Adidas CEO Kasper Rorsted said Thursday his company has not had any discussions about ending its affiliation with rapper Kanye West after his controversial comments about slavery.
“Kanye has been, and is, a very important part of our strategy and has been a fantastic creator,” Rorsted said in an interview on Bloomberg TV. “I’m not going to comment on every comment he or somebody else [is] making.”
Adidas is under pressure to drop West after the rapper suggested Tuesday during an interview on “TMZ Live” that slavery “sounds like a choice.” An online petition asking Adidas to cut ties with West had garnered nearly 8,000 signatures as of early Thursday.
“While Kanye can live safely in his multi-million dollar castle, the rest of black America is continually marginalized and subject to unjust laws and treatment. Some even die because this behavior is so ingrained in our society,” the petition reads. “The German apparel company may wish to rethink their lucrative deal with West after his jaw-dropping outburst.”
West has been affiliated wtih Adidas since 2013 and designs the high-end Yeezy models that Adidas only offers in limited runs. Rorsted said Yeezy isn’t a large source of revenue for his company but said it’s important for “brand heat.”
“Kanye and the Yeezyis are a very important part of our brand, from a revenue standpoint less so, but it’s a very important part of how we promote our products, particularly in the U.S. and other parts of the world,” Rorsted said.
But Rorsted also said he didn’t agree with what West said.
“It is clear there are some remarks that we don’t support,” he said in a separate conference call for journalists.
When asked if it was important for Adidas to take some kind of stance on West’s slavery comments, Rorsted said, “Of course it is.”
But he also added, “We are a sports company and want to change people’s lives through sports,” Rorsted deadpanned.
Rorsted said the issue of West’s comments had not been discussed internally. He also said he had not spoken to West in the last 24 hours.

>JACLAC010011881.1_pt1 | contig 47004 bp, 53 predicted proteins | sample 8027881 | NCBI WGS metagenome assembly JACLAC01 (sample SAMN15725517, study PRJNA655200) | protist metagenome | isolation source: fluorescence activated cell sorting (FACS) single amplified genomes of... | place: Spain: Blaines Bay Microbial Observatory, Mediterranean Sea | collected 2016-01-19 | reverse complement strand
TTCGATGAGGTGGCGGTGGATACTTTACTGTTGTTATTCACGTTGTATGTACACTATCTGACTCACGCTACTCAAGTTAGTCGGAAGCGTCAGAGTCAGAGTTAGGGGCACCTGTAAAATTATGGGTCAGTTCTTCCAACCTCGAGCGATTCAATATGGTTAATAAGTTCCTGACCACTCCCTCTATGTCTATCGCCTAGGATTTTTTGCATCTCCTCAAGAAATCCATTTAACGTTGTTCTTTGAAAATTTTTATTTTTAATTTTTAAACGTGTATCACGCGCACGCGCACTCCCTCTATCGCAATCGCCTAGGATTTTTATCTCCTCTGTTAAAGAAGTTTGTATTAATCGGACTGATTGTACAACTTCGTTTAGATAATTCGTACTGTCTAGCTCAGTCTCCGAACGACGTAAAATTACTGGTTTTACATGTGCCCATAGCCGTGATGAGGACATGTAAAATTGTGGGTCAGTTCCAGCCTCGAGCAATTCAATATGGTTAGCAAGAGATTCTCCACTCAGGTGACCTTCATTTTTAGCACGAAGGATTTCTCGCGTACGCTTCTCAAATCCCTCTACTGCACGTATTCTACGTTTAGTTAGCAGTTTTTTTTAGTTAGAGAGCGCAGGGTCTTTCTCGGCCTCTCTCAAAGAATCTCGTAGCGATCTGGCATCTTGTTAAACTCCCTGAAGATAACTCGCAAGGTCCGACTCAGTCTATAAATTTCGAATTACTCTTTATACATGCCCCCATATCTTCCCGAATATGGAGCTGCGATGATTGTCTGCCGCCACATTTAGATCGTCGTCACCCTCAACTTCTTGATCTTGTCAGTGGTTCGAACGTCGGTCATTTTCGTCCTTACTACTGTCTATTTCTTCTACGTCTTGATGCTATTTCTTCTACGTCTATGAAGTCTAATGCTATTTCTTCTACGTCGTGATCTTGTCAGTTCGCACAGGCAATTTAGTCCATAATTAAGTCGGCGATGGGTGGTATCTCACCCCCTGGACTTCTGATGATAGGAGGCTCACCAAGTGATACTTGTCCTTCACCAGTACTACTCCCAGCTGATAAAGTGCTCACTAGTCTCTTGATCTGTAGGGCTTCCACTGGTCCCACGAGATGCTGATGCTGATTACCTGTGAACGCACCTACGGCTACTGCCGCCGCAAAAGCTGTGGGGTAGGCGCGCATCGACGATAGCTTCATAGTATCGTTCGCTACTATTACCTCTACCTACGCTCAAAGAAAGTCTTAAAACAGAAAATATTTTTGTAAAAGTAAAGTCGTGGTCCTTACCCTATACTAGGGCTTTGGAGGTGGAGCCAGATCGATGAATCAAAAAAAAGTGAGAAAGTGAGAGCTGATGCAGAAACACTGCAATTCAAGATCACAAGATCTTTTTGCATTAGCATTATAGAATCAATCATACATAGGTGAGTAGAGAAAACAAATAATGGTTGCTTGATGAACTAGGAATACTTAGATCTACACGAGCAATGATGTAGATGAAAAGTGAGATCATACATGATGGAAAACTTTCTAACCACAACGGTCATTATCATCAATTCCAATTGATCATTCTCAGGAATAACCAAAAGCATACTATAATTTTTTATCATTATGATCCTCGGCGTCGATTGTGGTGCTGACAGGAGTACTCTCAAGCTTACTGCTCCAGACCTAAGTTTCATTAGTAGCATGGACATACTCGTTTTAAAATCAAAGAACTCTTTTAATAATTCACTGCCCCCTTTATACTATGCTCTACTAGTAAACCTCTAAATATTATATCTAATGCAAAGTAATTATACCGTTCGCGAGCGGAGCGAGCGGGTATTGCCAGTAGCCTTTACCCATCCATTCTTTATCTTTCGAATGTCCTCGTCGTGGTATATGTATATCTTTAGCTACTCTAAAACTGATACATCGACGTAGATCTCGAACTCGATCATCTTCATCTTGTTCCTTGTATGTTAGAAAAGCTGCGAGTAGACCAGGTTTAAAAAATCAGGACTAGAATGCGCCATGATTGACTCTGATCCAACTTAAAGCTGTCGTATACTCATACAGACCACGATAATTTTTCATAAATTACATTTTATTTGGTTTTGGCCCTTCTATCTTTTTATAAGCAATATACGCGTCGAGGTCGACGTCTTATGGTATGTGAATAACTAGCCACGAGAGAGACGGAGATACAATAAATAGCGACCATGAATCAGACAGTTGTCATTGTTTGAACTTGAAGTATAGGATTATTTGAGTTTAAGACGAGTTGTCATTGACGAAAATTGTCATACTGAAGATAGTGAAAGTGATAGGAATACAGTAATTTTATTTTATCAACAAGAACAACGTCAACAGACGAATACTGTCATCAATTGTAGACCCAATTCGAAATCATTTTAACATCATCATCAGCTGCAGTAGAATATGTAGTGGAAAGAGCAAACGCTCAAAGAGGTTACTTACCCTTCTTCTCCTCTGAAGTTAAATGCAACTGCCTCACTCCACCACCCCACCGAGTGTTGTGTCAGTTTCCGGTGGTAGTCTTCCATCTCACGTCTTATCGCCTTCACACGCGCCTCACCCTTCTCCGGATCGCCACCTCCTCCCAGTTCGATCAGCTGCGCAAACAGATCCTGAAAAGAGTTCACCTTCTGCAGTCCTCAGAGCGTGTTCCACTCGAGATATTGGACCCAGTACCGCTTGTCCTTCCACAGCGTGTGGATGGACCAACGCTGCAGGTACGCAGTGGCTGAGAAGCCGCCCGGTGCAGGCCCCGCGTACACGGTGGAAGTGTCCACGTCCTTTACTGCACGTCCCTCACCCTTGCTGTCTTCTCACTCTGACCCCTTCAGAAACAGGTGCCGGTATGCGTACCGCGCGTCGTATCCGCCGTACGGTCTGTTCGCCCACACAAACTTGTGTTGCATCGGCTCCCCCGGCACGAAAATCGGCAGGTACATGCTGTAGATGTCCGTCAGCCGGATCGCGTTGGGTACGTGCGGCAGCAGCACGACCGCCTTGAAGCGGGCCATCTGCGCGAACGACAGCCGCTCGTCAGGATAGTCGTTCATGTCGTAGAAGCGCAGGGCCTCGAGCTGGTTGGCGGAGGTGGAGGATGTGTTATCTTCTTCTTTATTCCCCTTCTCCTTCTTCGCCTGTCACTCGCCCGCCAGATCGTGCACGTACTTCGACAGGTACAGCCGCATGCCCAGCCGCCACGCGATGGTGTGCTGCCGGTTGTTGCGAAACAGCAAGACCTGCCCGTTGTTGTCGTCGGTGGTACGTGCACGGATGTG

Adidas has partnered with West since 2013, and expanded their relationship in 2016, calling it “the most significant partnership ever created between a non-athlete and an athletic brand.”
Rorsted took questions about West during the company’s quarterly results call, which showed robust growth for the company, particularly in the U.S.
Sales rose 21 percent in North America, while Nike reported a 6 percent decline in North American sales for its most recent quarter and Under Armor reported flat sales for its most recent quarter.
Last Quarter, Reported Revenue in North America
Nike: $3.78 Billion
Adidas: $1.04 Billion
Under Armour: $867 million
Under Armour -1%
The incredible swing for adidas continues…
— Darren Rovell (@darrenrovell) May 3, 2018
Despite the positive bottom line, Bloomberg’s Andrea Felsted believes dropping West would be a smart move, saying his contribution to the company’s bottom line isn’t worth the risk of keeping him amid the controversy.
“The West association, which started in 2013, certainly helped breathe life back into Adidas at a time when it was trailing Nike,” Felsted wrote. “But it looks like a liability now.”
West’s comments about slavery, on the heels of his recent Twitter comments supporting President Donald Trump, have triggered angry responses from some in the African-American community. Despite that pushback, a Reuters survey found that Trump’s approval ratings among black Americans nearly doubled after West began defending the president and other African-American conservatives.
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